E1S has always been an effective, nondestructive technique that could analyze/characterize LIBs. The characteristic of the impedance is directly related to the capabilities of the battery and determines the voltage drop observed in the battery when current is applied (Waag, Fleischer, & Sauer, 2013). In Beelen, Raijmakers. Donkers, Notten, and Bergveld (2016), the authors demonstrated the use of IS to estimate battery temperature. It was proved that a simple equivalent circuit can imitate the behavior of the charge-discharge LIB (Liaw, Jungst, Nagasu- bramanian, Case, & Doughty, 2005). Many authors have shown that equivalent circuit models are the best choice for electric vehicle applications, compared to other physical models that require many parameters for model development (Franco, 2013). Deficiencies in this type of simulation exist, since this method is difficult to use in the design process of the cell, but these models are preferred in battery management applications (Fotouhi, Auger, Propp, Longo, & Wild, 2016). EIS method can be performed at different levels, either at the level of the electrodes (Andre et al., 2011) or at the level of the pouch cell. It can also be used for characteristics that go beyond lithium-ion technologies such as lithium-sulfur and lithium-air (Canas et al., 2013). Real-time impedance measurement methods have also been proposed for bag cells using inputted noise or signal; it also uses an algorithm that is used to estimate the impedance parameters from the model (Lohmann, WeBkamp. HauBmann, Melbert. & Musch, 2015). Fast Fourier transform is commonly used for signal detection (Christophersen, Motloch, Morrison. Donnellan, & Morrison, 2008). This is done to assess the state of battery health (Eddahech, Briat, Bertrand, Deletage. & Vinassa, 2012). Impedance studies are typically conducted to analyze the effect of parameters with respect to temperature, state of charge (SoC), and current velocity, as well as to quantify the health status and aging effect under various cycling/storage conditions. There have been several studies related to temperature and SoC studies in the LIB (Samadani et al., 2015). For aging studies, EIS was used as part of the verification procedure to quantify the change in impedance relative to the impedance of a new cell. This can give an idea of which cyclic conditions (SoC, current speed, or temperature) have a greater impact on battery life. Such a study was performed in European project on nickel manganese cobalt oxide cells [ Towards Competitive European Batteries www.] and several other works, such as ISO 12405-3:2014 - Electrically propelled road vehicles https:llwww.iso.orglstandardl59224.html. Based on these results, it is possible to select operating conditions that include security protocols, application, and the working environment.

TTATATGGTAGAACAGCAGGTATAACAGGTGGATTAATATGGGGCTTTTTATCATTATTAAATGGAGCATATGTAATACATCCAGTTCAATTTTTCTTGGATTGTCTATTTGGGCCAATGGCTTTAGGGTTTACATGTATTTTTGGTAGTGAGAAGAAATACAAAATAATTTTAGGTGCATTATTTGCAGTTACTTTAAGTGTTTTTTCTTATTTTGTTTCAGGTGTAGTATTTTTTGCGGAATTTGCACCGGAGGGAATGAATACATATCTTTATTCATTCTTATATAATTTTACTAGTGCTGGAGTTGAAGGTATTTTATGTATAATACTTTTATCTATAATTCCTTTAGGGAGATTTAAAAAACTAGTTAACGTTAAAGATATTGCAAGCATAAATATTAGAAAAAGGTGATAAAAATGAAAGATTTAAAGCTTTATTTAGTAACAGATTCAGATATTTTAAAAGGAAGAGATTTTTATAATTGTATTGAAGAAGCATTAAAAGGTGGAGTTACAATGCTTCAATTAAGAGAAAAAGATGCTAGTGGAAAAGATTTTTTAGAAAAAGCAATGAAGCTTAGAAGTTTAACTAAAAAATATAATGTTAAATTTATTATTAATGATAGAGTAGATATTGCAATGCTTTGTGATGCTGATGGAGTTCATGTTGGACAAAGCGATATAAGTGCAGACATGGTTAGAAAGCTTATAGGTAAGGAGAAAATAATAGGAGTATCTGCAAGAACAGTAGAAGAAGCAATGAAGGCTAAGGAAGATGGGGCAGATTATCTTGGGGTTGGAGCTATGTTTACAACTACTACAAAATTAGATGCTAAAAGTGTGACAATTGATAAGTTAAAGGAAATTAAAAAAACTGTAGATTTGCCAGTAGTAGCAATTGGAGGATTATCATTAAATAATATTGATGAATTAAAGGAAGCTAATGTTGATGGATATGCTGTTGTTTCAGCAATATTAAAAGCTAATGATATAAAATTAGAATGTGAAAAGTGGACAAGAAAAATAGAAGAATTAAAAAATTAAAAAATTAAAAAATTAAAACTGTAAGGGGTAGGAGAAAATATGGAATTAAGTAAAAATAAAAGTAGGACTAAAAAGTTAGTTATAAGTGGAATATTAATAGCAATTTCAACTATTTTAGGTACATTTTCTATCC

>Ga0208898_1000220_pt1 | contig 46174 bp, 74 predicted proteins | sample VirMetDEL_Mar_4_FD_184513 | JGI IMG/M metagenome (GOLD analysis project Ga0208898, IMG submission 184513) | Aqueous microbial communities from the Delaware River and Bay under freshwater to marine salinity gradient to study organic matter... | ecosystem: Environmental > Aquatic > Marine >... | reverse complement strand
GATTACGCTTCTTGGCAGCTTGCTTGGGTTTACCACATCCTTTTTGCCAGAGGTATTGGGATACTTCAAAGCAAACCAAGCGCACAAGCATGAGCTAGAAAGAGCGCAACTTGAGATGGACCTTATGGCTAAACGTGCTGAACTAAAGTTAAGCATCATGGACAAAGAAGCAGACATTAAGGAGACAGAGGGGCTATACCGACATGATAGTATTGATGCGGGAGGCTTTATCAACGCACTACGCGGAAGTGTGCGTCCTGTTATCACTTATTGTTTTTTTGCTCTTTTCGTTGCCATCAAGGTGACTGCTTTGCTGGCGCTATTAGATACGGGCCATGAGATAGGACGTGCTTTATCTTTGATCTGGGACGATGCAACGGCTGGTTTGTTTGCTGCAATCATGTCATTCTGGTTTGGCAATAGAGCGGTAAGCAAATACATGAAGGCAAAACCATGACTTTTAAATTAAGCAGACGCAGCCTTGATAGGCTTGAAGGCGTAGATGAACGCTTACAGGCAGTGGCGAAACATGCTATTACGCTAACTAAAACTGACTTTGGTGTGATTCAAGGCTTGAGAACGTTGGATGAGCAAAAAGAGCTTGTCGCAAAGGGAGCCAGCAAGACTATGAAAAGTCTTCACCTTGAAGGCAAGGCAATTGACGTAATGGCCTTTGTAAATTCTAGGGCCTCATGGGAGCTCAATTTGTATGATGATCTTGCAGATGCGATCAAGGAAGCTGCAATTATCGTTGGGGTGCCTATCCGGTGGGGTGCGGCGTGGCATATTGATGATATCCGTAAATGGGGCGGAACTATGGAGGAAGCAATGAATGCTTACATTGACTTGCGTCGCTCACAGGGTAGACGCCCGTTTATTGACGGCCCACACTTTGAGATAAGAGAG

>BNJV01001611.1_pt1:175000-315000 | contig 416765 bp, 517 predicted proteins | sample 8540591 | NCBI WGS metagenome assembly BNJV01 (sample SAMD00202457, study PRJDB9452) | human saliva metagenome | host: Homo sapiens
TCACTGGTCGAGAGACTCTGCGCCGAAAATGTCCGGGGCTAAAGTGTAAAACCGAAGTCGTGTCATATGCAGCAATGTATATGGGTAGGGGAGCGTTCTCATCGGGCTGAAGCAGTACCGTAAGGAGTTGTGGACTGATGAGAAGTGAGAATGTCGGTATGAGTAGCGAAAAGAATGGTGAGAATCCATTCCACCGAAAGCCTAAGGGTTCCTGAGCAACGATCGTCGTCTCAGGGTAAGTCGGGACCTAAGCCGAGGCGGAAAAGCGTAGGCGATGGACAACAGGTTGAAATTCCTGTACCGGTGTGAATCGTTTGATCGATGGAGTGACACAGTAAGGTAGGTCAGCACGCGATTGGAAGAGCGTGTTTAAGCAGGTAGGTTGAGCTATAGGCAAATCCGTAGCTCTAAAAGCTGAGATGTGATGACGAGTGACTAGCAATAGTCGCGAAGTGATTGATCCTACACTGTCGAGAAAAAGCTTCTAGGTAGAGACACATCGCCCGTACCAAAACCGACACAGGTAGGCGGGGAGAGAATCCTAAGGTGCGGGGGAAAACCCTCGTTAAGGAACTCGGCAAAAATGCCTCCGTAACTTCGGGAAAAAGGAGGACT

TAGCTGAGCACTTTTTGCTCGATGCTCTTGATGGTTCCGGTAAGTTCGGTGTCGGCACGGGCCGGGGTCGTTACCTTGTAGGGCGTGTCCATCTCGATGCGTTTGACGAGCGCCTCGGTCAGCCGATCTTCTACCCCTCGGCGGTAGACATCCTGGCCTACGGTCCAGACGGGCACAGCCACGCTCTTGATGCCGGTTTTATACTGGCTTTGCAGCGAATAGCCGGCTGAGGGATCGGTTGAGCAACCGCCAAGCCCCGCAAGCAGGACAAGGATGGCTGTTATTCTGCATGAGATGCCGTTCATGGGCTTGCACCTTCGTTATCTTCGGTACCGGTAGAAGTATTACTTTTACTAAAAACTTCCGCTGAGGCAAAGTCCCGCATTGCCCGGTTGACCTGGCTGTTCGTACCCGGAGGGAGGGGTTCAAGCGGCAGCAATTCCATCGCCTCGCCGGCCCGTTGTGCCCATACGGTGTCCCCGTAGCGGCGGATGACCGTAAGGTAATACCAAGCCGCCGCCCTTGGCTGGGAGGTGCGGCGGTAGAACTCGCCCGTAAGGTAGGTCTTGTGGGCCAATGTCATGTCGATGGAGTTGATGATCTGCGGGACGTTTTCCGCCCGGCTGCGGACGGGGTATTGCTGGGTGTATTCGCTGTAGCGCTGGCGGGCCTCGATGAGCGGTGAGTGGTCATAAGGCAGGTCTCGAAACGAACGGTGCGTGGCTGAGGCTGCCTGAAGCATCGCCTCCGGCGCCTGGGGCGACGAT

In EIS study by Gopalakrishnan et al. (2019), a commercially available 20 Ah LIB (G1 - commercial cell) and a 28 Ah prototype (G2 - prototype) with the chemical composition of nickel-manganese cobalt oxide/graphite are used to determine the contribution of temperature and SoC to EIS. The SoC of the cell plays an important role in charge transfer processes in cells. The semicircle size in the Nyquist diagram is a criterion for the SoC of the cell. Its increase corresponds to a decrease in charge, which is also seen in Figure 4 in Gopalakrishnan et al. (2019).

Gopalakrishnan et al. (2019) have showed that advertising G1 cells work better in terms of less increase in charge transfer resistance compared to G2 cells, which means that G1 cells can protrude on larger SoC window as compared to G2 cells. The electrode structure, particle size, stacking of the electrodes, and other entities for both the cells are provided to compare the similarities and differences between both the cells. Equivalent circuit modeling is used to analyze and comprehend the variation in impedance spectrum obtained for both the cells. It is observed that the ohmic resistance varies with both temperature and SoC and the variation with temperature is more significant for the prototype cell. The prototype cell showed better charge-transfer characteristics at lower temperatures when compared to the commercial cell. Cells of generation 1 (cell G1 - commercial cell) and generation 2 (cell G2 - prototype) that were selected were different depending on various elements, including stoichiometry of the active material, particle size of the active material, electrode stacking, electrode architecture, separator, and electrolyte. The impedance spectrum of these two cells was studied as a function of SoC and temperature. Two equivalent circuits, one for low temperature and low temperature SoC, the second for all other conditions, were used to extract parameters from two different types of cells. CPEs were used to simulate the double layer capacity, as well as the diffusion process, since the semicircles obtained for both cells were depressed and the diffusion tail was not 45°. It was found that cells G1 have a lower ohmic resistance compared to cells G2 at all temperatures and SoC conditions, which can be associated with electrolyte solvents and, possibly, a separator (electrolyte absorption). The ohmic resistance varies with temperature and SoC, and the change with temperature is more significant for cell G2. A common reason for the reduced productivity of G2 cells may be due to the morphology of the electrodes and the separator used in the cell.